I think it most likely that John struck her over the head first, from behind, to "mercifully" kill her in such a way that she would feel nothing and not see her attacker. If then he noticed she was still breathing, he may have decided to finish her off by strangling her -- but by that time she'd have been unconscious.

    5. if u striker her head first how are you sure blood won't splatter? And if blood splatters wouldn't it be on JR ?

  4. How would he get her out of the house? Stuff her in some luggage and load her in the cargo area of the plane, then dump her in a swamp in the Atlanta area? Putting her in his car would be far too risky. I'm really trying to see the JDI theory and not dismiss it without learning all you have to say, but I don't see how the timing would rule out BDI. BR could have struck JBR with a golf club, say, she could have fallen in the train room. She might not have been missed by her parents, who were busy, for 45-90 minutes, or who might have thought she was asleep.

    I'll say this, whether one agrees with you or not, your blog is very interesting and sparks a lot of questions. I appreciate it even when I don't agree 100%. And I'm not a stubborn person who clings to my beliefs. If I see I'm wrong, I have no problem admitting that and saying someone else is right, so I enjoy reading what you have to say. I wish I could read your book, but I do not read a word of Japanese.

  5. Putting her in the car would not have been risky. The garage is attached to the house, so he could easily have placed her in the trunk without being observed. The note instructed him to collect the ransom, so if someone noticed his car leaving the house he could later have said he was on his way to the bank. (He would of course have gone to the bank and collected the ransom money as demanded in the note.) He could have dumped the body that night in some remote spot, claiming later that he was delivering the ransom.

    My take on BDI has nothing to do with timing but with overall credibility. I don't see a frail 9 year old delivering such a blow or strangling anyone with that carefully crafted "garotte." If Burke had actually managed to do this, I feel sure his parents would have been horrified and called the police immediately. He was too young to be indicted but it would have been important to find psychological help for him. I don't see them taking the huge risk of concocting such an elaborate coverup. Nor would there have been any reason for them to call the police so soon, before their staging was complete.

    I'm glad you find my blog interesting and hope you'll continue reading here. But I'm puzzled about your reference to a book. What book did you have in mind? I too don't read Japanese so maybe you've got me confused with someone else.

  6. JR could have easily placed JB in the trunk of the car without anyone noticing. But I think even then forensics could have determined that JB's body had been in the trunk. JR, however, isn't a career criminal, so he's allowed some missteps along the way. Oh, even in BDI, I don't think BR fashioned the garotte. I think "if" BDI that was JR covering up. I don't think BR was frail, just skinny, and he had walloped JB in the face with a golf club previously. What keeps coming back to me is Steve Thomas saying, "Someone really hated that kid." PR, I am sure, loved and cherished JB. BR, if he hit her, well, he didn't hate her. I'm not sure JR loved his second set of kids like he loved his first. I think he had them for PR. She wanted children.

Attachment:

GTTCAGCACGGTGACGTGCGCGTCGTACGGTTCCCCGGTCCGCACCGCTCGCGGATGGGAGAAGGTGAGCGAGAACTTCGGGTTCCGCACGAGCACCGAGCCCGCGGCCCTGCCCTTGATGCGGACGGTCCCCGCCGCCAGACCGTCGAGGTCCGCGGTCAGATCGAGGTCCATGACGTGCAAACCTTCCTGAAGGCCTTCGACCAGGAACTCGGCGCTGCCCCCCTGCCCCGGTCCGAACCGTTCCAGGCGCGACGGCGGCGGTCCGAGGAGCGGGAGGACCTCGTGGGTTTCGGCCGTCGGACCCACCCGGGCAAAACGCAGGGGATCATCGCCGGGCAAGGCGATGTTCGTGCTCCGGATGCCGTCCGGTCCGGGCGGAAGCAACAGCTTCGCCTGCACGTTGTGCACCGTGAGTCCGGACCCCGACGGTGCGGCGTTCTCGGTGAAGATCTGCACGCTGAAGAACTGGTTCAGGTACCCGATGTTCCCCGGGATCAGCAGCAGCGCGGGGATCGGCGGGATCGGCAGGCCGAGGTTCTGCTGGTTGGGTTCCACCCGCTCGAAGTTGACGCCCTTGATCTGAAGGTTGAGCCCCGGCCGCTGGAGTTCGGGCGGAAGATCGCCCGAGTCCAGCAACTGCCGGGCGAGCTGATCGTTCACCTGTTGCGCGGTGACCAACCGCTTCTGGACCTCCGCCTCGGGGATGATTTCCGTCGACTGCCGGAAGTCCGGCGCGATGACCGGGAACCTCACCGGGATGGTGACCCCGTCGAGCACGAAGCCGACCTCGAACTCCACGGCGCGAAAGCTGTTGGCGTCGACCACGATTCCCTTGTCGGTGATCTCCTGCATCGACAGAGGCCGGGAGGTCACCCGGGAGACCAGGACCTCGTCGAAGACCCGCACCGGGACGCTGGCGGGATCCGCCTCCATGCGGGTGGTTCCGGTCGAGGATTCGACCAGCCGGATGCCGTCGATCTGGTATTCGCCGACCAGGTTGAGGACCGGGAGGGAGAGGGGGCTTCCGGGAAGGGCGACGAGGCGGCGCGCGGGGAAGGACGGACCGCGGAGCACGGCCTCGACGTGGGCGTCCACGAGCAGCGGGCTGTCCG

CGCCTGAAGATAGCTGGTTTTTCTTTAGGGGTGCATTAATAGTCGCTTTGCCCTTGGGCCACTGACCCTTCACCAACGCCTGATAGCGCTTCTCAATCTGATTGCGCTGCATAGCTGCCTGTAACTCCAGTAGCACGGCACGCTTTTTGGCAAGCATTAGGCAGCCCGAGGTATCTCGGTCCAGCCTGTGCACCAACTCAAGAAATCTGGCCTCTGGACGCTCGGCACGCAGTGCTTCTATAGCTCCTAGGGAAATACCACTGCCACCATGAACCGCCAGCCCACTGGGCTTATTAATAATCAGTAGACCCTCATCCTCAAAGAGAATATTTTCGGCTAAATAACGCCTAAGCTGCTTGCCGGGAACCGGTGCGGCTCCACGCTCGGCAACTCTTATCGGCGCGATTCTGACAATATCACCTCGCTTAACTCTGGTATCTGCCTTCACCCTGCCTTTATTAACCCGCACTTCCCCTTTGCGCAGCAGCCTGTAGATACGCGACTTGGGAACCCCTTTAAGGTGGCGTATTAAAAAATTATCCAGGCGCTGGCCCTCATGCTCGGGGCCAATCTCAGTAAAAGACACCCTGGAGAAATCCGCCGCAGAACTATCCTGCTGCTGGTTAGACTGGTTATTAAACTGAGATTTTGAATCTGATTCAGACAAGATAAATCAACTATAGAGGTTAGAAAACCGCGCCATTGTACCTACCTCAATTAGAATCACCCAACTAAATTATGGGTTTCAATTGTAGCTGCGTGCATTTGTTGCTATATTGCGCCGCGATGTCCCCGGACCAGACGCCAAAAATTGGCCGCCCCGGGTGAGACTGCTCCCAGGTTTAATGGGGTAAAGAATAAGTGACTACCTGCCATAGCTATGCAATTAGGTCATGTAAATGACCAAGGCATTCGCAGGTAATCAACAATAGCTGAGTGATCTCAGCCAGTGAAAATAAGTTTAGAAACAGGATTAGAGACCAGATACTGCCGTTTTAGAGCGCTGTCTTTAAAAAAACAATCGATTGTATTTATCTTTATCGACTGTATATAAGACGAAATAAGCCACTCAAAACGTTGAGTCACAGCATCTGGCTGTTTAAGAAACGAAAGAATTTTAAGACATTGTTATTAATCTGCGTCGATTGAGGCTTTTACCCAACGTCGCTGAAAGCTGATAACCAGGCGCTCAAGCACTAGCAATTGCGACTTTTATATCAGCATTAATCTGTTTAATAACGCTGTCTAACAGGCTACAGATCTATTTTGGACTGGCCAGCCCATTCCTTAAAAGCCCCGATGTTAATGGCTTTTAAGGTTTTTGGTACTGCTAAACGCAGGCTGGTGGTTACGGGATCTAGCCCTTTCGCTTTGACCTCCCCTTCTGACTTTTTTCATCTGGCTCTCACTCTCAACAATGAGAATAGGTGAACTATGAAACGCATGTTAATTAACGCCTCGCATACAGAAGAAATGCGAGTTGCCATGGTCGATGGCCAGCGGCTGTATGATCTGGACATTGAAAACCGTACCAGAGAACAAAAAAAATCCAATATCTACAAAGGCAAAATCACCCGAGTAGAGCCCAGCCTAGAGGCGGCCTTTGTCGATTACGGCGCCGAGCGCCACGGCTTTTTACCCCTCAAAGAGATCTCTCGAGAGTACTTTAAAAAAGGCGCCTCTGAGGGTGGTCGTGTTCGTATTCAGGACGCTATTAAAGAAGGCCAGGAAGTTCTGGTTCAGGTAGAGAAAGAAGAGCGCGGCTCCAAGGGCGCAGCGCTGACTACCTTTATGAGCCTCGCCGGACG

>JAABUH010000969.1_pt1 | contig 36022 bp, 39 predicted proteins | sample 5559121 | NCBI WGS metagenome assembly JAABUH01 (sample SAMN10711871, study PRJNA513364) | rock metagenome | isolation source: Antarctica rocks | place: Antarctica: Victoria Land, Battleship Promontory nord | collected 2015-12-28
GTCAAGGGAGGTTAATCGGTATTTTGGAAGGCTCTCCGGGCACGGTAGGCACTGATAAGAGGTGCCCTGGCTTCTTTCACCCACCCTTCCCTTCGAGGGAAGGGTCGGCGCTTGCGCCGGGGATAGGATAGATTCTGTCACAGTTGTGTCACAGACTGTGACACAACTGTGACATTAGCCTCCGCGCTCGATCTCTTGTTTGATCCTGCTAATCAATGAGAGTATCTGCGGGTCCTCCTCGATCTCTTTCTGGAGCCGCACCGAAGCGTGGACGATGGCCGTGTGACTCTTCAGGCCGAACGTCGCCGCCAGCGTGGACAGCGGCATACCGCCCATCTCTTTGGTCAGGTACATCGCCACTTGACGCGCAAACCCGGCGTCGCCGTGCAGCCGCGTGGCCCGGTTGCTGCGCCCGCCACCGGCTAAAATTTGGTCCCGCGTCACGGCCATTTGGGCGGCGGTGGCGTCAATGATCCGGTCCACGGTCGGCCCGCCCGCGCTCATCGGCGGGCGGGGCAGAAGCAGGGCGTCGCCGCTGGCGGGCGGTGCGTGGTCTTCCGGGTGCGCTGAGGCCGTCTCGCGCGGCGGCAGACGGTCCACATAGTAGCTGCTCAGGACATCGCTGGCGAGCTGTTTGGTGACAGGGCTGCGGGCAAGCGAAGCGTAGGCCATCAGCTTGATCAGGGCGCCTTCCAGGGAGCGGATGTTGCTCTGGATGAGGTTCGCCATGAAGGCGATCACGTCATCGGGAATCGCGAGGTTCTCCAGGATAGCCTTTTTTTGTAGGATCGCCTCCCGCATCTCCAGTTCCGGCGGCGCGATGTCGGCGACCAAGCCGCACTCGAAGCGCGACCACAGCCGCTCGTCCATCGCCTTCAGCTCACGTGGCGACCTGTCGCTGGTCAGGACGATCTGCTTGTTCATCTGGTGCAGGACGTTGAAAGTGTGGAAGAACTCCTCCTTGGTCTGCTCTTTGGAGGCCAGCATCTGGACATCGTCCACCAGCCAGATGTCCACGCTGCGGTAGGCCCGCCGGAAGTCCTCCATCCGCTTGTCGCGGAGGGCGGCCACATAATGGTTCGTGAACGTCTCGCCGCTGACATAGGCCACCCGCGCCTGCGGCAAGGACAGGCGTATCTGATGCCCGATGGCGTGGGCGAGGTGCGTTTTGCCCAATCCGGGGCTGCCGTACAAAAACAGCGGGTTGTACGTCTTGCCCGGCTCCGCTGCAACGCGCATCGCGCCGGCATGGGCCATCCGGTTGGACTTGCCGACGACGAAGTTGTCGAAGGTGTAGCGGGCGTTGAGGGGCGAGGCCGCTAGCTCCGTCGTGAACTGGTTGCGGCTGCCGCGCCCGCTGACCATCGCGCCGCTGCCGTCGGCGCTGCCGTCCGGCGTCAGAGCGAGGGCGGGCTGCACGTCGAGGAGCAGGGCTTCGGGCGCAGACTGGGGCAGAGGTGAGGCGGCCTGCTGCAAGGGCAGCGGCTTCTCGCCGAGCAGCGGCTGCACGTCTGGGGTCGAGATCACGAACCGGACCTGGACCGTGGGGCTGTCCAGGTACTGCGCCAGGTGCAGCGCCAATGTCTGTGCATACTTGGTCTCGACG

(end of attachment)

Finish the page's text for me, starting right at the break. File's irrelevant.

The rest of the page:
I'm sorry, I thought your book had been published in Japan. I would love to read it, but I don't read Japanese. If I have you confused with someone else, please accept my apologies.

    I am beginning to believe JR is a viable suspect. There's no reason to rule him out. And I do believe FW is pretty sure JB was not in the wine cellar when he first checked it that morning. I know it was dark, but FW knows something, something we'll never know because he'll never speak of this.

    1. She was wrapped in a blanket, remember? But there would have been no reason to keep her wrapped in that blanket when her body was dumped. So the police would have had no way to connect the blanket with the crime and thus no reason to test for its fibers in the trunk.

      It's conceivable, though imo highly unlikely, that Burke could have struck that blow. So it's conceivable, I suppose, that John might have decided to cover for him with an elaborate kidnap staging. This, apparently, is what Kolar thinks, along with Patsy writing the note. Well, Patsy could not have written the note, but it is possible, though highly unlikely as I say, that John could have decided to cover for Burke -- for fear that HE might be accused of doing what Burke did.

      But why Kolar thinks this a more likely scenario than one in which John molests and kills her, is beyond me. It's as though he's giving John a "Get Out of Jail Free" card.

      As far as the wine cellar is concerned, I think John probably hid the body in a remote corner of the room, possibly under some other stuff, which is why Fleet didn't see it. When John went down there, he would have screamed and then, under cover of darkness, moved the body into the open and then turned the light on. So he could say the body was "right out in the open" when he found it. A hidden body is harder to explain.

      As for my book, I've never written a book on this case, in any language. You definitely have me confused with someone else. I wonder who.

  7. Lousy blog...this case solved in 2014.....its in the book IT'S ME!

    1. You'll have to do better than that. For starters: How did you get in? Why did you write the note?